Thanks to Hammer for making such great-tasting, high quality fuel. And thanks to Kim for not laughing too hard when I spooged gel #3 all over my shirt. “Put it in your mouth before you squeeze,” she suggested. And then (too late) she explained: “The consistency changes quite a bit, depending on the temperature.”

Apparently there’s an entire technique to consuming these things. I’m looking forward to learning more of Kim’s gel tips and tricks this summer, as we prepare for the Snipe Worlds in Italy.

In the meantime… anybody want to come over for dessert?

For more info, visit the Hammer Nutrition gel page… where Nocciola is, wisely, the default flavor.

My First Two Writing Awards

Last week at the Miami Boat Show, I won my first (and second) writing awards, as part of the Boating Writers International annual contest. The two stories were about topics very near and dear to my heart: Olympic sailing and stand up paddling (with kayaking thrown in for good measure/comparison). And both are great examples of “stories with heart,” the ones that get those many extra hours of editing, the careful word choices, and (maybe most importantly of all), a lot of late night/early morning woolgathering, long after the first draft has been completed.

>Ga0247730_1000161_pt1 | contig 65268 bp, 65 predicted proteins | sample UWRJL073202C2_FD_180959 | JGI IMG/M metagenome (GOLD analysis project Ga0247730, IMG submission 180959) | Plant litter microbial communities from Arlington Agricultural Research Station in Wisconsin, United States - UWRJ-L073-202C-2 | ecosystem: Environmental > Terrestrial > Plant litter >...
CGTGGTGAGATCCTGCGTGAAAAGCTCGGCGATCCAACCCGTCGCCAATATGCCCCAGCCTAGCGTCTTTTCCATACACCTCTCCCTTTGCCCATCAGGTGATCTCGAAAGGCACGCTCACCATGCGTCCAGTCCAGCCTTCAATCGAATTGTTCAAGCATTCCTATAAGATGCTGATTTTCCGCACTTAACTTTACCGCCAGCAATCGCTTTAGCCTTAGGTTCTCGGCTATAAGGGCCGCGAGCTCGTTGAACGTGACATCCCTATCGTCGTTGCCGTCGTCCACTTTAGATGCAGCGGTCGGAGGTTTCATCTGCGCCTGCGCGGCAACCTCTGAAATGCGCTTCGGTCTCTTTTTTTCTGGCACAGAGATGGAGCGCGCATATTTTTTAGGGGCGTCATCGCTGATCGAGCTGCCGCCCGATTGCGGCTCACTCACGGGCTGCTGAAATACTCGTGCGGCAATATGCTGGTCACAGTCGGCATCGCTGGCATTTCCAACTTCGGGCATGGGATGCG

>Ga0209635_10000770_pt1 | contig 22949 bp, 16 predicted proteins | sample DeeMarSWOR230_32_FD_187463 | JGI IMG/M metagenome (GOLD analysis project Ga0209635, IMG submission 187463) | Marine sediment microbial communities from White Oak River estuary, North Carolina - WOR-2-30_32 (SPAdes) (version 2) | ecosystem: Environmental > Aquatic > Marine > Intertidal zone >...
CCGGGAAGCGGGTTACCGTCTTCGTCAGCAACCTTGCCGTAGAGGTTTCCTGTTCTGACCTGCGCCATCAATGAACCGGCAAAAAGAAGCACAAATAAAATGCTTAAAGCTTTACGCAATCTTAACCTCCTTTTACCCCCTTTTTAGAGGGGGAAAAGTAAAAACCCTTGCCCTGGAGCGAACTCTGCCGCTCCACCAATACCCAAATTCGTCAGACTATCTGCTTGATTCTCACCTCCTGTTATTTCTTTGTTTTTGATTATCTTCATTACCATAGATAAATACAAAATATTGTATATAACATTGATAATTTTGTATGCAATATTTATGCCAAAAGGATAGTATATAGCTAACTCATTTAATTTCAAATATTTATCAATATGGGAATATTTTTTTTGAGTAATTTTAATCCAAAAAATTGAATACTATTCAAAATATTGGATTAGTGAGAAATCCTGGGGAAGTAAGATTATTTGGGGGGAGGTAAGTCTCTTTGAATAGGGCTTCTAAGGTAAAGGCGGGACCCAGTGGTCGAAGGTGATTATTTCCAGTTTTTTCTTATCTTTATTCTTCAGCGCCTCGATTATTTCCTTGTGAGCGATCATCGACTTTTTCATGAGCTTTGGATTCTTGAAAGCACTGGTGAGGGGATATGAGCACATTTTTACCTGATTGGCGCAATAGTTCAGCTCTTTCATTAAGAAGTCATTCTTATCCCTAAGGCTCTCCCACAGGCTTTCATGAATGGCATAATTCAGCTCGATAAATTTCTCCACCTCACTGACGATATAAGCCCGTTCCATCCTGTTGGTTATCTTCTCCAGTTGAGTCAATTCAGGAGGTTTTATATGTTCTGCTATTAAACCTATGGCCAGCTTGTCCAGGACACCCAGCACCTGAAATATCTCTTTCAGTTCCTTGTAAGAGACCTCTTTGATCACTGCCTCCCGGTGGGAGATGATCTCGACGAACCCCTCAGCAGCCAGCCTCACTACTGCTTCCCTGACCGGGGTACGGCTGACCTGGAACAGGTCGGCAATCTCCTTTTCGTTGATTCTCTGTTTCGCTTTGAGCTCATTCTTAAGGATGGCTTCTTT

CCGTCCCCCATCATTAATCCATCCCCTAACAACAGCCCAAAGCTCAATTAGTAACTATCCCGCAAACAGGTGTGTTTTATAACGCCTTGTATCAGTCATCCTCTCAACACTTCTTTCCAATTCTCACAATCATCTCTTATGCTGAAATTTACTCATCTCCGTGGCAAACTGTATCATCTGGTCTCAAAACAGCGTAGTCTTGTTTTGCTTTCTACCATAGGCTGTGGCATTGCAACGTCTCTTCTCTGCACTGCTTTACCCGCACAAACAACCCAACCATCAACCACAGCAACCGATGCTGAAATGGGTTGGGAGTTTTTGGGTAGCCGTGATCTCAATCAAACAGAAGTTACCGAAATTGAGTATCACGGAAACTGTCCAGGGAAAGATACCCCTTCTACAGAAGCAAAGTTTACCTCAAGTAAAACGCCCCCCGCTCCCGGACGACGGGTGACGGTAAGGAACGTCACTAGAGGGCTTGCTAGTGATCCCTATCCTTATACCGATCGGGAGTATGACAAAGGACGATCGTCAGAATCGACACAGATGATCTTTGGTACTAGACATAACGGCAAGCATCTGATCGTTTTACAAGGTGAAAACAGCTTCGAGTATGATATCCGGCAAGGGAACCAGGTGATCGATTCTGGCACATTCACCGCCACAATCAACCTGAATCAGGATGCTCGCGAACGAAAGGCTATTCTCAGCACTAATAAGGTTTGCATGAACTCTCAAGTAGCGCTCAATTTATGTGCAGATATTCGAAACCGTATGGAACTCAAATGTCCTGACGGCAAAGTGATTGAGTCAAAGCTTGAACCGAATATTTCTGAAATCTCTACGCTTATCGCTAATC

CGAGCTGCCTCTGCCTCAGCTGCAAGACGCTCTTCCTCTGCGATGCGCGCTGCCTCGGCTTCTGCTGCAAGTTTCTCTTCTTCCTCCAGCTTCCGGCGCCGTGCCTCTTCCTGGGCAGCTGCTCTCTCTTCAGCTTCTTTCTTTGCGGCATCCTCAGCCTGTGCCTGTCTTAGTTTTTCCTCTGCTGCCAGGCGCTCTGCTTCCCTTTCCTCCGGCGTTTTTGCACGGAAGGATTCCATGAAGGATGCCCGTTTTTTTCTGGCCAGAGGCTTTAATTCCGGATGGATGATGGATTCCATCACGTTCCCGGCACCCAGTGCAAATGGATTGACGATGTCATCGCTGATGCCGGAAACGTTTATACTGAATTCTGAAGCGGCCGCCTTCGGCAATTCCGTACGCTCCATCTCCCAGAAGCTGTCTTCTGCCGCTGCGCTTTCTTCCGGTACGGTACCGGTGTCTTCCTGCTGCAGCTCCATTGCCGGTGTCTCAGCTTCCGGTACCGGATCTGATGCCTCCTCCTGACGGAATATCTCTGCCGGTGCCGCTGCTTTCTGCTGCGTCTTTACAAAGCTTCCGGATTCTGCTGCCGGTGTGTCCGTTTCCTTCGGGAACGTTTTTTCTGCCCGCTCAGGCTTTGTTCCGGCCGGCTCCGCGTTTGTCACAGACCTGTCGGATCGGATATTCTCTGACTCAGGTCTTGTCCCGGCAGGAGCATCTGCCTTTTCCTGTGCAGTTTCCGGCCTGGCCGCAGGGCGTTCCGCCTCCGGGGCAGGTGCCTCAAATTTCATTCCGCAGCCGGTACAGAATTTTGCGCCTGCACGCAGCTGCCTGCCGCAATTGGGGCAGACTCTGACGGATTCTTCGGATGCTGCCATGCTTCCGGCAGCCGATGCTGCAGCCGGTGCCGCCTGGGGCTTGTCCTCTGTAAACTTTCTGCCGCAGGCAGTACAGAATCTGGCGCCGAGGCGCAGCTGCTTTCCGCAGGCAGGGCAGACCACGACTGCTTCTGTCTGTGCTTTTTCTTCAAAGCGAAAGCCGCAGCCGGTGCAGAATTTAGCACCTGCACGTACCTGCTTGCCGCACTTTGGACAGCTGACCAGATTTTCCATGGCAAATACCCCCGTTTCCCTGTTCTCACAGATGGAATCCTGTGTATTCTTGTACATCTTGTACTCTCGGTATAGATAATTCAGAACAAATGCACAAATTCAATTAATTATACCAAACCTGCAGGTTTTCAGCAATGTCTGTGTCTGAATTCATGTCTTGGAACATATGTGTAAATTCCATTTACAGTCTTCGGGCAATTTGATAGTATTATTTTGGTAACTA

Carol Cronin and Lenny Rudow win BWI awards

I won two: my colleague, fishhead Lenny Rudow, won 4 (plus several certificates of merit). Lenny gallantly points out that I also submitted far fewer stories…